- its $2.7 billion acquisition of Aquila, Inc., a distributor of natural gas and electricity.
- Hawaiian Electric Industries, Inc. (HEI) in its US$4.3 billion acquisition by NextEra Energy, Inc. In connection with this transaction, HEI will spin off ASB Hawaii, Inc., the parent company of American Savings Bank, F.S.B., into a separate, publicly traded company.
- InterGen N.V., a power generation company, in its acquisition of a 50 percent stake in the 155-megawatt initial phase of the Energía Sierra Juárez wind project in Mexico from Infraestructura Energética Nova, S.A.B. de C.V. (IEnova) (Mexico), an affiliate of Sempra Energy. When completed, this will be the first cross-border wind project between Mexico and the U.S.
- NextEra Energy, Inc. in regulatory structuring and approvals for the initial public offering of limited partnership interests in NextEra Energy Partners, a “YieldCo” sponsored by NextEra.
- Northeast Utilities in its merger-of-equals with NSTAR, which created one of the nation’s largest electric utilities with an enterprise value of $17.5 billion.
- NorthWestern Corporation in the energy regulatory aspects of its $900 million acquisition of 11 hydroelectric facilities and related assets from PPL Montana, LLC.
- Pattern Energy Group Inc. in its $242 million acquisition of the 201-megawatt Post Rock Wind facility in Kansas and the 150-megawatt Lost Creek Wind facility in Missouri from Wind Capital Group, LLC and its affiliates.
- SunEdison, Inc. and TerraForm Power, Inc. in the financing of their US$2.4 billion acquisition of First Wind Holdings, Inc., a developer of wind projects. The financing included a US$410 million margin loan, a US$405 million offering of Class A common stock, a US$800 million Rule 144A/Regulation S high-yield offering of 5.875% senior notes due 2023, and a US$460 million Rule 144A offering of 2.375% convertible senior notes due 2022. Skadden also represented SunEdison in the formation and debt and equity financing of an innovative warehouse joint venture which will be used to fund the development and construction of certain power projects being acquired.
- The Vitol Group (the Netherlands) and Helios Investment Partners LLP (United Kingdom) in their joint venture with Oando plc (Nigeria) to acquire the Nigerian downstream businesses of Oando for $460 million.
- Wisconsin Energy Corp. in its US$9.1 billion acquisition of Integrys Energy Group, Inc. The combined company is named WEC Energy Group, Inc.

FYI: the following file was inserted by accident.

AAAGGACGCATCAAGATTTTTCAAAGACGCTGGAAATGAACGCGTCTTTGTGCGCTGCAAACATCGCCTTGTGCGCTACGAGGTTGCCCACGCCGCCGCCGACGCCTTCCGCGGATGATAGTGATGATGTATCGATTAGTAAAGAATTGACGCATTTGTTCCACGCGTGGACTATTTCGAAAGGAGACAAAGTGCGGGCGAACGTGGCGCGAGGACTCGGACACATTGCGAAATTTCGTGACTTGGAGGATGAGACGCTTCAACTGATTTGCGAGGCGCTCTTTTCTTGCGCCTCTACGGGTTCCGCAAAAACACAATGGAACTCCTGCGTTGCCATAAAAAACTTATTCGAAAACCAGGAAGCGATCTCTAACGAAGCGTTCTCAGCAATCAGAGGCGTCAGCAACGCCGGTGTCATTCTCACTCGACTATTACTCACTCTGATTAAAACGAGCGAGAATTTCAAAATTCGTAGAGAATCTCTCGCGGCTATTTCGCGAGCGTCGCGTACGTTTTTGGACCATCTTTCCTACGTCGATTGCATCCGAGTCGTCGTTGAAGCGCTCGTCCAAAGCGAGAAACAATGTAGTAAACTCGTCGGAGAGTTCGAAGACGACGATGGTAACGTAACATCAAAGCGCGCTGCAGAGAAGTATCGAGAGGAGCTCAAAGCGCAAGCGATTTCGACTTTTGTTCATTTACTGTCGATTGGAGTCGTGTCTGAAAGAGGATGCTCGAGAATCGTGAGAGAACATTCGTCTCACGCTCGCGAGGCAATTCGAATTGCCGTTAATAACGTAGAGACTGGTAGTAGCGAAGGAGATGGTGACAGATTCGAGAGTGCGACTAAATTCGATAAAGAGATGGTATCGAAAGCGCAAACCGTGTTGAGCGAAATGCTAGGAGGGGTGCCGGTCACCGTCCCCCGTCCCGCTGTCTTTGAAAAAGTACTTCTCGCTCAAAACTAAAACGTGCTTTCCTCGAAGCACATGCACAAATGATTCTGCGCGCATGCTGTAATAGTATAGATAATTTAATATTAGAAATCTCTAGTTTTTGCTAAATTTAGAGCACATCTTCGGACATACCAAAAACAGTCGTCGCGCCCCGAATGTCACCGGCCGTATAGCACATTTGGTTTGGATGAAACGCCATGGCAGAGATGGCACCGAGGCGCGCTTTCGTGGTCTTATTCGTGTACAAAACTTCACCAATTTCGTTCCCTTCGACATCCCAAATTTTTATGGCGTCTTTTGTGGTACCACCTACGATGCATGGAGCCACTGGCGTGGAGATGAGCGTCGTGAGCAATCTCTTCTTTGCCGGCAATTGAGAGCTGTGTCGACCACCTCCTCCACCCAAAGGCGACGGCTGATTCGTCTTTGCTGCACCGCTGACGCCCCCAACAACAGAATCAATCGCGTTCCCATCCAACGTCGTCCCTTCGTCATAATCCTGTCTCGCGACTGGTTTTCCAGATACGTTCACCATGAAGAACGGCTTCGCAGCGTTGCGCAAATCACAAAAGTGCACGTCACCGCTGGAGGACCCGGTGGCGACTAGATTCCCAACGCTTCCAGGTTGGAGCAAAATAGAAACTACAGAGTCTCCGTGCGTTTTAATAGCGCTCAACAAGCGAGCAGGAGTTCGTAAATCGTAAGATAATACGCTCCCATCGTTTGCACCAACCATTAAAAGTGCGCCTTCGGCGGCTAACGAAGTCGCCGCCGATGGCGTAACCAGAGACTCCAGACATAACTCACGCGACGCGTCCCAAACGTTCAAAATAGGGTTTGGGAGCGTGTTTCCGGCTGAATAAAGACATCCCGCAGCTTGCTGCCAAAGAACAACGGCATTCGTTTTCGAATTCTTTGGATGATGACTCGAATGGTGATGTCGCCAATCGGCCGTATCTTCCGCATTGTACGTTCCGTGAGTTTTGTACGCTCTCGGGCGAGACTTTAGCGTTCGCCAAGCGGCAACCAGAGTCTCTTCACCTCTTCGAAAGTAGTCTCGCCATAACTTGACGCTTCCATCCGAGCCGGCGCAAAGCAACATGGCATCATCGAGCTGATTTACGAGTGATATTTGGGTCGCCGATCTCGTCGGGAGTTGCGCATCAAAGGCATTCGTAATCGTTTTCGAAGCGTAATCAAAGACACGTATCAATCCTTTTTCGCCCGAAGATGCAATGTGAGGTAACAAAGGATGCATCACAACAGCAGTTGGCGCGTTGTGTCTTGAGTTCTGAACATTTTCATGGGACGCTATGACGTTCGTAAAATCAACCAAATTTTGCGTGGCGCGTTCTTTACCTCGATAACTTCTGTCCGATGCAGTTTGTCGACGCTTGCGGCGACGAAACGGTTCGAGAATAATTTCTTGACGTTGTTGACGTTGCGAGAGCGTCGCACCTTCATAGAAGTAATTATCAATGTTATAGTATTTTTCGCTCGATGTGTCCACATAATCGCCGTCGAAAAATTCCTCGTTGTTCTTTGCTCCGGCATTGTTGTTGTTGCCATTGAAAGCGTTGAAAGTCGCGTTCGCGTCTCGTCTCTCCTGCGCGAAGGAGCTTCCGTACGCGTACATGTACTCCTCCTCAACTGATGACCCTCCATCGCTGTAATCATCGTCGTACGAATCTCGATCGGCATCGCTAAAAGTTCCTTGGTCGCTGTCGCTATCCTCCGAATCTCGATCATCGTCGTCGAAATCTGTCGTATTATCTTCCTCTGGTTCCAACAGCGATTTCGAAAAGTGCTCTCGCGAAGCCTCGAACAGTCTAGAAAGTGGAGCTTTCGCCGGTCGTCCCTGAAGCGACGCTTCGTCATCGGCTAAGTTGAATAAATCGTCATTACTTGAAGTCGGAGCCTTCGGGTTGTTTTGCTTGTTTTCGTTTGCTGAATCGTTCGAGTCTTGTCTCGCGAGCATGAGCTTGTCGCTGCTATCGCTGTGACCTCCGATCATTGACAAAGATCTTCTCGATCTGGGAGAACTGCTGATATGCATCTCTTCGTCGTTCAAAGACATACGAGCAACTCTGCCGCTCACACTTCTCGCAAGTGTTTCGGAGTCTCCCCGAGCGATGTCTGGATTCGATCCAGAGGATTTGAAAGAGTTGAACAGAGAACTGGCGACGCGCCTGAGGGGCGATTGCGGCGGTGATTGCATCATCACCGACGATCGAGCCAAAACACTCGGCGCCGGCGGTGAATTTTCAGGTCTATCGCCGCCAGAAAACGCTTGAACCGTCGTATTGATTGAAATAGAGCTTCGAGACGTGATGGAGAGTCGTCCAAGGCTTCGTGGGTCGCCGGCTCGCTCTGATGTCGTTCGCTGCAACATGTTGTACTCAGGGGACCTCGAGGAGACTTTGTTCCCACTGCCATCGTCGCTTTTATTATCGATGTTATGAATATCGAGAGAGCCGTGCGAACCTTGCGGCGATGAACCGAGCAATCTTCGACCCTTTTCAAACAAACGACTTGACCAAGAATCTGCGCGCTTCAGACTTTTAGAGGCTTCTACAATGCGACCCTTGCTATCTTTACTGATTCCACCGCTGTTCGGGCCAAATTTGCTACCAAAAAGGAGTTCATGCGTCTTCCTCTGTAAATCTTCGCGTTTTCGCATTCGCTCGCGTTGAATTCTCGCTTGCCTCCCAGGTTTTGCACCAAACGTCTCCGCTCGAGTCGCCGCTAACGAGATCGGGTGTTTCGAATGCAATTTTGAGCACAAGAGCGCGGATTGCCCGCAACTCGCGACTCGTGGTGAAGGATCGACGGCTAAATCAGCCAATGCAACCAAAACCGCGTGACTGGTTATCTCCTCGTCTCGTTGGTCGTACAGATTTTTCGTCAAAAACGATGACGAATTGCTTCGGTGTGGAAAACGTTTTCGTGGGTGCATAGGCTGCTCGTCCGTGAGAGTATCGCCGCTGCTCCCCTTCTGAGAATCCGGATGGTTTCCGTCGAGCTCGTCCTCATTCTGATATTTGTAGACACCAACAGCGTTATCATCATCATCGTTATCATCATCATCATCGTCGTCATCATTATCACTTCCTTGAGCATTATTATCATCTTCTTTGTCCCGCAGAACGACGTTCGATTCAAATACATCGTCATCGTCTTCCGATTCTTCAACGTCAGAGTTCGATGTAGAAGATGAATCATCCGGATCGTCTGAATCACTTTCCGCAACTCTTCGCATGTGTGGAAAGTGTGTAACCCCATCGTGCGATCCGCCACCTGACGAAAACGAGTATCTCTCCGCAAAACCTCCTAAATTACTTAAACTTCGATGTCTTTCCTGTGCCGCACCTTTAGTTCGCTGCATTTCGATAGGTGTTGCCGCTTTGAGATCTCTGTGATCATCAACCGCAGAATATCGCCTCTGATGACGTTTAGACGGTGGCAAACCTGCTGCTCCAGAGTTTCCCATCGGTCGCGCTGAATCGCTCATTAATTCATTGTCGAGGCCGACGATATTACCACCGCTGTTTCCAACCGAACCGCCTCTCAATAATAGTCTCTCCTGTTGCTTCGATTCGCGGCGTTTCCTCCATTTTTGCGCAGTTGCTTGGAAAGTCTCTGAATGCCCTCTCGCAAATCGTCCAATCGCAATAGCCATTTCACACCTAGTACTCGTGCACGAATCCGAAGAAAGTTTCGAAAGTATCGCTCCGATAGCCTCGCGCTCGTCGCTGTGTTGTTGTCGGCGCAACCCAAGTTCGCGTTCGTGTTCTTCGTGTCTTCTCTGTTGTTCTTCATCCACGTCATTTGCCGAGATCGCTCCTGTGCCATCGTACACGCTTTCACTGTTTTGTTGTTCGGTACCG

- Entergy Corporation in defense of several complaints with respect to its operation of the transmission system and in multiple proceedings associated with integration into the MISO Regional Transmission Organization.
- Exelon Corporation in several transmission-related proceedings, including PJM rate design for existing and new transmission facilities.
- FirstEnergy Corporation in multiple proceedings to effectuate an inter-RTO transfer from MISO to PJM and in proceedings related the allocation of transmission costs in those RTOs.
- Geronimo, a wind developer, on interconnection and participation in the Midcontinent ISO markets.
- Great Plains Energy in several transmission-related matters, including approval of formula rates for cost of transmission service.
- National Grid in a complaint related to system resource planning on Long Island, New York.
- Northwestern in proceedings to increase the rates for frequency regulation and in defense of certain complaints regarding its provision of open access transmission service.
- NV Energy in several transmission rate case proceedings and other matters related to the provision of transmission service for Sierra Pacific Tower Company and Nevada Power Company.
- Pacific Gas and Electric Company in several proceedings to increase base transmission rates.
- Portland General Electric Company (PGEC) in obtaining waivers necessary to the planning of a 500 kV transmission project and in other matters related to the provision of open access transmission service.
Public Service Electric and Gas Company in:
- several proceedings associated with utility rights of first refusal to build transmission within their own service territories;
- a complaint against PJM Interconnect, LLC (PJM) challenging PJM’s actions in an ongoing competitive solicitation process for a transmission project. The complaint alleged that PJM violated its tariff rules adopted under Order No. 1000 in conducting the solicitation; and
- a complaint against PJM Interconnection LLC regarding its application of the rules for competitive transmission solicitations to the Artificial Island project.
- Xcel Energy in several proceedings related to establishing formula transmission rates and the provision of open access transmission service.